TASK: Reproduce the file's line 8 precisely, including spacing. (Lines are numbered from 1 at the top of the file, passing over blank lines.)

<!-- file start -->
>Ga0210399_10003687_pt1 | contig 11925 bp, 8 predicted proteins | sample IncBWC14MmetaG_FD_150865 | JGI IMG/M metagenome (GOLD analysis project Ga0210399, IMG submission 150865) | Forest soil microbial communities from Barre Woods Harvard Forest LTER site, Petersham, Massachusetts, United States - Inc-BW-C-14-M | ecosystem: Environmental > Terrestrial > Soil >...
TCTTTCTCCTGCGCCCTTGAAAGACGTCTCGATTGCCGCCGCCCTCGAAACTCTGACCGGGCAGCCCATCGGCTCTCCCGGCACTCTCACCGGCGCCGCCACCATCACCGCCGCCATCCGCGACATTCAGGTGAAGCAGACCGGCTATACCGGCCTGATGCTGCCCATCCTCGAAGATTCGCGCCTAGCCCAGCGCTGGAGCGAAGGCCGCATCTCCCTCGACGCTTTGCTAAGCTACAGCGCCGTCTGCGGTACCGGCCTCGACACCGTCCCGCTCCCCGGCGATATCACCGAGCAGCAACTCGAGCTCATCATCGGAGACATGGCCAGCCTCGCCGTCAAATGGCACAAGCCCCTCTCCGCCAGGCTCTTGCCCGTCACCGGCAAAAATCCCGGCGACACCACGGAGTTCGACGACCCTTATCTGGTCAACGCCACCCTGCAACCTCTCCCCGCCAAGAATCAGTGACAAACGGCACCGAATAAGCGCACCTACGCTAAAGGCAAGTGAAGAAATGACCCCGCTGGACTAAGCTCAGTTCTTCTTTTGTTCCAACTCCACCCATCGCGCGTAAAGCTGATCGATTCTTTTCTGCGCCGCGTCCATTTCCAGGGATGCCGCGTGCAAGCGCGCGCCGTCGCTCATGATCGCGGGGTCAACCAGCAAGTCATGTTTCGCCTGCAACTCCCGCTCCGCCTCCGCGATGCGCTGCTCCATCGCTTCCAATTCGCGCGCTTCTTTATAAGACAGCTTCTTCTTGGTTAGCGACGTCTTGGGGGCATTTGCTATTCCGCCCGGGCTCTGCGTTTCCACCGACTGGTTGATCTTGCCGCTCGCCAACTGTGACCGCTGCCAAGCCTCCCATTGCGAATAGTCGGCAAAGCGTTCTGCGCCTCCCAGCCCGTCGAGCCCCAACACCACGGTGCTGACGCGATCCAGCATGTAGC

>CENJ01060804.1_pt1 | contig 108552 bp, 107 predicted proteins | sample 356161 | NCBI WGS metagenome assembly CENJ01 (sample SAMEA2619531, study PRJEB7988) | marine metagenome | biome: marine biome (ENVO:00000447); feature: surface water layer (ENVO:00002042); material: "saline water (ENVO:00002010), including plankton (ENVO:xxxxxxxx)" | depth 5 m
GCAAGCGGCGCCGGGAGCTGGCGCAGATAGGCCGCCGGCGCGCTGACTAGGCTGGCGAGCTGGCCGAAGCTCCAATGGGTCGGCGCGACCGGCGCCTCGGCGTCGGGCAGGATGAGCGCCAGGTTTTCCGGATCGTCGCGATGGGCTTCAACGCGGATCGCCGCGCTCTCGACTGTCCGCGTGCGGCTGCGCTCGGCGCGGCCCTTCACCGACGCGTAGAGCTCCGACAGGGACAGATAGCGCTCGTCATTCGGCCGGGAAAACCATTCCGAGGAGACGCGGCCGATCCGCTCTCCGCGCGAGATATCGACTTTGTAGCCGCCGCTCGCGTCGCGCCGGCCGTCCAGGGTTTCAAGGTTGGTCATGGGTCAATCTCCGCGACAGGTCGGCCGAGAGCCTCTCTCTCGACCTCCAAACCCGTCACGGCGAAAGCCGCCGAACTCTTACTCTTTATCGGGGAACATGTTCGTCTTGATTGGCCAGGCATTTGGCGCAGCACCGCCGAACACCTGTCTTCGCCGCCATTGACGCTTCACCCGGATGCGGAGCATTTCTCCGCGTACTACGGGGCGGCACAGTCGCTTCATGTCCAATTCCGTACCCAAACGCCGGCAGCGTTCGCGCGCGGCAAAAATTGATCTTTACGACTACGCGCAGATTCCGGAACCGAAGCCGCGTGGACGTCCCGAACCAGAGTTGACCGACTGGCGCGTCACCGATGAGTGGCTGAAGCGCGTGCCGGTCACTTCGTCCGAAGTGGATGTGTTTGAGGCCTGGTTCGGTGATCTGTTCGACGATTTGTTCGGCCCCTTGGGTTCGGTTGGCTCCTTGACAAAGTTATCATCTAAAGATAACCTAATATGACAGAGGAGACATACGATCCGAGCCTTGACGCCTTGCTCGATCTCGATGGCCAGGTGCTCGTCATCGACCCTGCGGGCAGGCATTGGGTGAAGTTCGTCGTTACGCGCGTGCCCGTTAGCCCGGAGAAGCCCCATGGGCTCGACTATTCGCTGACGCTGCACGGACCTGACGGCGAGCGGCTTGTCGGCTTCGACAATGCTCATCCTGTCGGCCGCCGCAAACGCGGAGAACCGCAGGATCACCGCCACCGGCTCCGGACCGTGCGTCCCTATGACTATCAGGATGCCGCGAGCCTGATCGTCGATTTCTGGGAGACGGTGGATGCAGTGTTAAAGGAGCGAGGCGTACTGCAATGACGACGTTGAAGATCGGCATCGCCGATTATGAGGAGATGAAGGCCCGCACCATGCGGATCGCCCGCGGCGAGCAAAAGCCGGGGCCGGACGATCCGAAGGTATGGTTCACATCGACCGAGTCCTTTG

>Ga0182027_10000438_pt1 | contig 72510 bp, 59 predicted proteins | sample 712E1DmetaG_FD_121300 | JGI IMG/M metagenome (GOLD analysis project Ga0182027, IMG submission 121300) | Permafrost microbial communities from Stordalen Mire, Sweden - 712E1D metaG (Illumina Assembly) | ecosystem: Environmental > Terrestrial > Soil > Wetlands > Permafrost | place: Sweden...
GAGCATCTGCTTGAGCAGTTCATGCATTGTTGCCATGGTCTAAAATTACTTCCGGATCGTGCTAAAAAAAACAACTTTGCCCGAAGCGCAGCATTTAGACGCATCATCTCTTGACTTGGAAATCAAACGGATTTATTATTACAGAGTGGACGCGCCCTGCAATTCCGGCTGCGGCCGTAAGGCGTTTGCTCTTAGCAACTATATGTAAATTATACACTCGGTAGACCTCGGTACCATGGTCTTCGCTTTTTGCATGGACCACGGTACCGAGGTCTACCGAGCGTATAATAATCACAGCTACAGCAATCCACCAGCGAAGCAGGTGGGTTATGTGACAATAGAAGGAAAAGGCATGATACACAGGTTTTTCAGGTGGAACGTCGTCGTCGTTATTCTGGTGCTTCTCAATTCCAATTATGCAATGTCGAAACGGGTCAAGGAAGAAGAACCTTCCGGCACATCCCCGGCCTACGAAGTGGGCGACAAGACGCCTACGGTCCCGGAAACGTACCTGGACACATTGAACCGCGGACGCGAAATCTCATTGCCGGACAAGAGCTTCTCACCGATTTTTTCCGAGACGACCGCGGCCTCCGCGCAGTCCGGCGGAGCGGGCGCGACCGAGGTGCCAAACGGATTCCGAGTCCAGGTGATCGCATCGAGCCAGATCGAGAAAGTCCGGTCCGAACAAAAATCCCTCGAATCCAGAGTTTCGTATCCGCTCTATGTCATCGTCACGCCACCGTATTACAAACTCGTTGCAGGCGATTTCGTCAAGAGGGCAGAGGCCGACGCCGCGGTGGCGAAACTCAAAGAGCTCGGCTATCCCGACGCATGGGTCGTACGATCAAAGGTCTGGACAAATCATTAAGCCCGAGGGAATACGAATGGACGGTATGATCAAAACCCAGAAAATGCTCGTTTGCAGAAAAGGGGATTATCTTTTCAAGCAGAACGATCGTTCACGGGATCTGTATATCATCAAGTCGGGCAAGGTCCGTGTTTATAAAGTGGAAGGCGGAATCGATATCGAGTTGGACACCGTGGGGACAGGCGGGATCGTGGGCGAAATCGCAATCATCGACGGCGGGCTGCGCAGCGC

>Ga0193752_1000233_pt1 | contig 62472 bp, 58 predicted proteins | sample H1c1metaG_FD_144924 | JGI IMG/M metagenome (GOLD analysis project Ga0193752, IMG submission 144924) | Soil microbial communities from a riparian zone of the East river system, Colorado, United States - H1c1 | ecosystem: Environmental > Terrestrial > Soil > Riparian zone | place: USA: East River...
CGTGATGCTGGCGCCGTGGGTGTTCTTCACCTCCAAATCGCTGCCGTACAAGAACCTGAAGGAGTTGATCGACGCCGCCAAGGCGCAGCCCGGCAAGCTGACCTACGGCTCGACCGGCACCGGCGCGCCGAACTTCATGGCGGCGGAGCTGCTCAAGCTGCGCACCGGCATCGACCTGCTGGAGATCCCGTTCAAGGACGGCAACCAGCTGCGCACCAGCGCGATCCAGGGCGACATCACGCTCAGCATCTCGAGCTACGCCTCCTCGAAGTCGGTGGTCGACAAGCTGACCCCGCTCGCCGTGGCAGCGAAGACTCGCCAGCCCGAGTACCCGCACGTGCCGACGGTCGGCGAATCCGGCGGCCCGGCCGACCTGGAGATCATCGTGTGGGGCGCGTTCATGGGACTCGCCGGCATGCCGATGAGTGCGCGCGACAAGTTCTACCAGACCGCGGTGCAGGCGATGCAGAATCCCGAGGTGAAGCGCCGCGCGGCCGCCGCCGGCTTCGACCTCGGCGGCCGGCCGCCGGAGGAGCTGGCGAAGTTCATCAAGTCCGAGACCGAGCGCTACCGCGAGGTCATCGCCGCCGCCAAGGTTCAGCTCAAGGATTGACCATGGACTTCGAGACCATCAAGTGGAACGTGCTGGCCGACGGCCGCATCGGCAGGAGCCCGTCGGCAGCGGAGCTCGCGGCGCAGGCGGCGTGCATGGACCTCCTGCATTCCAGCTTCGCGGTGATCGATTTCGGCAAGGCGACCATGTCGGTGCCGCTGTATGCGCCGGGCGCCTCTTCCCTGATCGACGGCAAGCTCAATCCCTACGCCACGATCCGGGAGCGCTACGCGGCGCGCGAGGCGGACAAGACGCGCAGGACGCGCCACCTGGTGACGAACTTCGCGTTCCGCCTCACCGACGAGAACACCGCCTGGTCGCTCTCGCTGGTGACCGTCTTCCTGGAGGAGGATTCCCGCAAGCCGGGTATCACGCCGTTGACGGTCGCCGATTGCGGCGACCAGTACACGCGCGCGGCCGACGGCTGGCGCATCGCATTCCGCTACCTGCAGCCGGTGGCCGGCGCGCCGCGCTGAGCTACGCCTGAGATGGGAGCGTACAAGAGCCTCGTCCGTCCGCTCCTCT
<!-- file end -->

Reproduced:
CGTGATGCTGGCGCCGTGGGTGTTCTTCACCTCCAAATCGCTGCCGTACAAGAACCTGAAGGAGTTGATCGACGCCGCCAAGGCGCAGCCCGGCAAGCTGACCTACGGCTCGACCGGCACCGGCGCGCCGAACTTCATGGCGGCGGAGCTGCTCAAGCTGCGCACCGGCATCGACCTGCTGGAGATCCCGTTCAAGGACGGCAACCAGCTGCGCACCAGCGCGATCCAGGGCGACATCACGCTCAGCATCTCGAGCTACGCCTCCTCGAAGTCGGTGGTCGACAAGCTGACCCCGCTCGCCGTGGCAGCGAAGACTCGCCAGCCCGAGTACCCGCACGTGCCGACGGTCGGCGAATCCGGCGGCCCGGCCGACCTGGAGATCATCGTGTGGGGCGCGTTCATGGGACTCGCCGGCATGCCGATGAGTGCGCGCGACAAGTTCTACCAGACCGCGGTGCAGGCGATGCAGAATCCCGAGGTGAAGCGCCGCGCGGCCGCCGCCGGCTTCGACCTCGGCGGCCGGCCGCCGGAGGAGCTGGCGAAGTTCATCAAGTCCGAGACCGAGCGCTACCGCGAGGTCATCGCCGCCGCCAAGGTTCAGCTCAAGGATTGACCATGGACTTCGAGACCATCAAGTGGAACGTGCTGGCCGACGGCCGCATCGGCAGGAGCCCGTCGGCAGCGGAGCTCGCGGCGCAGGCGGCGTGCATGGACCTCCTGCATTCCAGCTTCGCGGTGATCGATTTCGGCAAGGCGACCATGTCGGTGCCGCTGTATGCGCCGGGCGCCTCTTCCCTGATCGACGGCAAGCTCAATCCCTACGCCACGATCCGGGAGCGCTACGCGGCGCGCGAGGCGGACAAGACGCGCAGGACGCGCCACCTGGTGACGAACTTCGCGTTCCGCCTCACCGACGAGAACACCGCCTGGTCGCTCTCGCTGGTGACCGTCTTCCTGGAGGAGGATTCCCGCAAGCCGGGTATCACGCCGTTGACGGTCGCCGATTGCGGCGACCAGTACACGCGCGCGGCCGACGGCTGGCGCATCGCATTCCGCTACCTGCAGCCGGTGGCCGGCGCGCCGCGCTGAGCTACGCCTGAGATGGGAGCGTACAAGAGCCTCGTCCGTCCGCTCCTCT